Overlooked Albums of the ’90s – Whipping Boy “Heartworm”

I was initially planning on doing a cloudcast of lesser known ’90s tunes (which I still might do) and this then gave me the idea of doing a series of posts about particular overlooked albums from that decade.

The first album I am going to talk about is “Heartworm” the second album by Dublin band Whipping Boy.

Whipping Boy were formed in 1988 and released their debut “Submarine” in 1992 (long deleted unfortunately), this album, although critically acclaimed was not met with much commercial success. In 1995 they returned with “Heartworm“, bringing with it a change in their style away from the My Bloody Valentine and Jesus & Mary Chain noise and aural chaos to be more “accessible/radio friendly”, this worked and the album received, as well as more critical acclaim, far better commercial success with the three singles released from it even reaching the lower echelons of the UK chart (#51, #46 & #55 respectively).

Kicking off with the tweely titled “Twinkle”, strings lead into crunchy guitars and Fearghal McKee’s Dublin-inflected vocals singing the song’s chorus of “She’s the only one for me / Now and always”. It was refreshing to hear a band not hiding their regional accents as at the time it was still pretty de rigueur to either sing in a neutral voice or affect an american accent. Talk about starting off the album with a bang, on first listen I was immediately smitten and to this day this track remains one of my favourites on the album!

[audio http://dl.dropbox.com/u/23533589/01%20Twinkle.mp3]

Although they admittedly could have been lumped in with drearier contemporaries such as Travis or The Stereophonics, covering subjects such as growing up in the 80s (“When We Were Young”), domestic violence (“We Don’t Need Nobody Else”) and mental illness (“A Natural”) they had a much wider and darker appeal that lifted them above such comparisons.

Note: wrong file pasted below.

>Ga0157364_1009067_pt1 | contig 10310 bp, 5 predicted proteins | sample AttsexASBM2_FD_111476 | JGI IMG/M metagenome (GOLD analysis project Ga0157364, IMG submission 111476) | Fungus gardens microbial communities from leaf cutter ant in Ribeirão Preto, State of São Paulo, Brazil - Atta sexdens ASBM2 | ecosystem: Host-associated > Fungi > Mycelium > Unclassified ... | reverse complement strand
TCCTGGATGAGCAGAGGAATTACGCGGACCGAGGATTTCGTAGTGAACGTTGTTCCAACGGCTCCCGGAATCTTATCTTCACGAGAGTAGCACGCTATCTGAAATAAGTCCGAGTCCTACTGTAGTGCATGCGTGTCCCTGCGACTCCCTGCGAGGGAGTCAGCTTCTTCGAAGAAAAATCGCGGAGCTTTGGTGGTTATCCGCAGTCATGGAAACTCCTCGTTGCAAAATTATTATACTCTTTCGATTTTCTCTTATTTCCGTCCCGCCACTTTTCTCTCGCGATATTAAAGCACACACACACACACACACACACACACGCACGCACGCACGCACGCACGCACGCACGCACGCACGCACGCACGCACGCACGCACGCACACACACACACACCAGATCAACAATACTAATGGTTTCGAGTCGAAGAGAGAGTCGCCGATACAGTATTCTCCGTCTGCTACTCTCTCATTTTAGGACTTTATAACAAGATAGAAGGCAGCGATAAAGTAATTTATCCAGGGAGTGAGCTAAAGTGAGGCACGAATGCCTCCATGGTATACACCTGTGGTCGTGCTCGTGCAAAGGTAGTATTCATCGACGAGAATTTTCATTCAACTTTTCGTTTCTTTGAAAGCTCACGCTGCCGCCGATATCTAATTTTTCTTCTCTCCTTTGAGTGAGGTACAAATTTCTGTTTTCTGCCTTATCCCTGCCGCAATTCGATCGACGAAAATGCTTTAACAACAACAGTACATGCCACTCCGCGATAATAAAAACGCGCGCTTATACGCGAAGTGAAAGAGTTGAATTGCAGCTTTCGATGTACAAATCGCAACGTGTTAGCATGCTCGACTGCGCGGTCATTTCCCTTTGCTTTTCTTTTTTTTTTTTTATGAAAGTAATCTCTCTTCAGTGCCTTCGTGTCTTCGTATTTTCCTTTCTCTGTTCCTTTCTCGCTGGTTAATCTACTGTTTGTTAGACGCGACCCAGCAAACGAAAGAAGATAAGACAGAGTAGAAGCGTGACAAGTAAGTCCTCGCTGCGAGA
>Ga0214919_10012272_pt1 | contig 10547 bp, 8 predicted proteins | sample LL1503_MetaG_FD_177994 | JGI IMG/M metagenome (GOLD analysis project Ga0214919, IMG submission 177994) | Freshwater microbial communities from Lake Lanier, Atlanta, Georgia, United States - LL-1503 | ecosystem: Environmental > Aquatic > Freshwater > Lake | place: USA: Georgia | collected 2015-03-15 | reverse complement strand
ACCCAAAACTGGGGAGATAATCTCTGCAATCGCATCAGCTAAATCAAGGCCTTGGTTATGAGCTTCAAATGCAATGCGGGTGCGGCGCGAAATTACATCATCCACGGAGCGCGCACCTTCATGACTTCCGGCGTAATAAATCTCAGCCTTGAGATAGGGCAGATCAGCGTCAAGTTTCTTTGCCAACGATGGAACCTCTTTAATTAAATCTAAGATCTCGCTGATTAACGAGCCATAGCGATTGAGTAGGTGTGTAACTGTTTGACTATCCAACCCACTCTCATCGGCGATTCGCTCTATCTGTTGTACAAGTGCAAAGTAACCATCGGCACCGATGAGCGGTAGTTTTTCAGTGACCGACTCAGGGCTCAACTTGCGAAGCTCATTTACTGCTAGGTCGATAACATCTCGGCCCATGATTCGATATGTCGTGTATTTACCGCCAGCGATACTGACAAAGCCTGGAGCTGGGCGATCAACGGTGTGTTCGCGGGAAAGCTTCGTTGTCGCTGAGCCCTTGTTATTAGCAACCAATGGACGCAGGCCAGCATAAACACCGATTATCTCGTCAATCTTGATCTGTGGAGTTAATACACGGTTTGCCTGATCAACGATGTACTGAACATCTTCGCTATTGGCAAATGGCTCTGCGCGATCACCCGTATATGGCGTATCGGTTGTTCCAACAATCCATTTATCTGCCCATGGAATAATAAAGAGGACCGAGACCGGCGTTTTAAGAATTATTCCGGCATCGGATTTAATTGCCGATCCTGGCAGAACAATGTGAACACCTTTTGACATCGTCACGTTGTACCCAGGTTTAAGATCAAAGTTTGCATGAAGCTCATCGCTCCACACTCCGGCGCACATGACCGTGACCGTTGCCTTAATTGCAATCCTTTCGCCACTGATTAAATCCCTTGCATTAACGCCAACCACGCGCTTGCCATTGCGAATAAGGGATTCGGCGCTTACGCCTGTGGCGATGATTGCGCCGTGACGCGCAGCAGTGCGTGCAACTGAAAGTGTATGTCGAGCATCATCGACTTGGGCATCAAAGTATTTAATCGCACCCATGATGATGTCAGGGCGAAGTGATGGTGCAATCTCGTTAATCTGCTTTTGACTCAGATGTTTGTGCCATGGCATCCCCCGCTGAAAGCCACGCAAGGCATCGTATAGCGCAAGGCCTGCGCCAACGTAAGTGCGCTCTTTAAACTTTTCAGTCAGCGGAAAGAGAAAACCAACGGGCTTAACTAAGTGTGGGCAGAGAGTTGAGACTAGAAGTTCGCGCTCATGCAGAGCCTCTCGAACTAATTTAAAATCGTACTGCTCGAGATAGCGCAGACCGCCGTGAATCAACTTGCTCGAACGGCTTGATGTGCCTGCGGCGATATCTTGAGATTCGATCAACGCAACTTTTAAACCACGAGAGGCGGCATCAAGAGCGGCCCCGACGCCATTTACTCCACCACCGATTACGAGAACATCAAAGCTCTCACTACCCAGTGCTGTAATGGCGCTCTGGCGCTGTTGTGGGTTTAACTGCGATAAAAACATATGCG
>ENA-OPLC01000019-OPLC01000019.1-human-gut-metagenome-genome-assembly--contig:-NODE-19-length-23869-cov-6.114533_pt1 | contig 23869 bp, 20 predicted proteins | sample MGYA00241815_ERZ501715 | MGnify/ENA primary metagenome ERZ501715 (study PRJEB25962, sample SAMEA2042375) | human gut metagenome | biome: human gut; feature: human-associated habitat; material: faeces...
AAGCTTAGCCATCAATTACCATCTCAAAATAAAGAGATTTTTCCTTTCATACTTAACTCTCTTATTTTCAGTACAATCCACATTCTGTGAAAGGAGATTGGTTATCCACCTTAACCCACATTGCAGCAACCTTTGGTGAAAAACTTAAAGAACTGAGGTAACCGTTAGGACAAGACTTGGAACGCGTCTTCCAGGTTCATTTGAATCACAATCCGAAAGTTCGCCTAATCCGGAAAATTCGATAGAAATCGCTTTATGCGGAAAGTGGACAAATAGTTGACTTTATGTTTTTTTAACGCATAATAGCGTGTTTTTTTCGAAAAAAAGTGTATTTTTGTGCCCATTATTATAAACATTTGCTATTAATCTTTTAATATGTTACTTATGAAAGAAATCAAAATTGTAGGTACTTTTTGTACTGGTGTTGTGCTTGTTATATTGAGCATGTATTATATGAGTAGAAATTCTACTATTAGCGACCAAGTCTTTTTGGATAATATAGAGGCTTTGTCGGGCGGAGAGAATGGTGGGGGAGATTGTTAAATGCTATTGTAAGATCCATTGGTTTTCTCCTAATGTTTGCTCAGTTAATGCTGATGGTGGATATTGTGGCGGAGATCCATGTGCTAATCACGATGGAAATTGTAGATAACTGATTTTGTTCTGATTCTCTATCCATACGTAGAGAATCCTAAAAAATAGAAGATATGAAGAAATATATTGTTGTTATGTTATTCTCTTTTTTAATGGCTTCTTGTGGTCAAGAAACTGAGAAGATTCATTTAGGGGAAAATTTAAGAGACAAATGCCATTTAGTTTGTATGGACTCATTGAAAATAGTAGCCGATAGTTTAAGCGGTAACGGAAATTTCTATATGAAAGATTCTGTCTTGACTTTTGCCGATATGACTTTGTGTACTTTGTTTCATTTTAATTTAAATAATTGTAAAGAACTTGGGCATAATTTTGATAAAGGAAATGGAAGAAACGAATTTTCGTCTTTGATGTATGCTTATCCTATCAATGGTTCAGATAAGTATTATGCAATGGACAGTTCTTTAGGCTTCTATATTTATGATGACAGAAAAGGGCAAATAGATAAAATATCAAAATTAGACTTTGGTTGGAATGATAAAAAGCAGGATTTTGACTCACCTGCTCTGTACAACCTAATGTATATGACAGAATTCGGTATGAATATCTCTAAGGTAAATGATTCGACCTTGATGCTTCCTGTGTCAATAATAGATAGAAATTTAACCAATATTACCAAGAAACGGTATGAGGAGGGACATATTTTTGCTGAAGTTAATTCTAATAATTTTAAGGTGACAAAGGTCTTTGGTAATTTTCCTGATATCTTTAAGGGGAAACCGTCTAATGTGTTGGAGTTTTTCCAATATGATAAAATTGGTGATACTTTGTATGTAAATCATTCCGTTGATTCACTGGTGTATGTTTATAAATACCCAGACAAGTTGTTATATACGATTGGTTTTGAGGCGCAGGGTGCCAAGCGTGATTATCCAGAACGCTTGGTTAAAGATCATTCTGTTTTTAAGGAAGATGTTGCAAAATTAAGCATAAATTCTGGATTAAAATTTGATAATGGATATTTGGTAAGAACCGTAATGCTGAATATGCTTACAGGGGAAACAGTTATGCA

At the time Britpop was at its height and tragically this fantastic album got overlooked in favour of albums such as Blur’s successor to mockney knees-up “Parklife”, “The Great Escape” and Oasis’s “(What’s The Story) Morning Glory?”. A shame, as I personally feel that this album blows both of these mega-successful albums into the weeds, I can’t remember the last time I had any desire to listen to either of those but I still give “Heartworm” regular spins and it still never fails to impress. It is one of those rare records that I remember where I was and what I was doing when I first heard it, there are few albums for which I can claim that.

It could be said that this album was ahead of its time and may well now be rightly regarded as the classic it is had it been released a few years later, it could also be due to the fact that an album called “The Bends” was released by some band called Radiohead six months before it and possibly stole the thunder it may have triggered had they been released the other way around!

The band went their separate ways in 1998 after being dropped by Columbia Records leaving a third album unreleased. This self-titled album was eventually released in 2000 on the band’s own label, but, aside from a couple of decent tracks, it really doesn’t stand up against its predecessor.

The band reformed in 2005 and played a few shows but a promised new album has not appeared. To be honest, having heard the other albums, I feel that they might have been a band with just one great album in them and it may be better to leave it at that.

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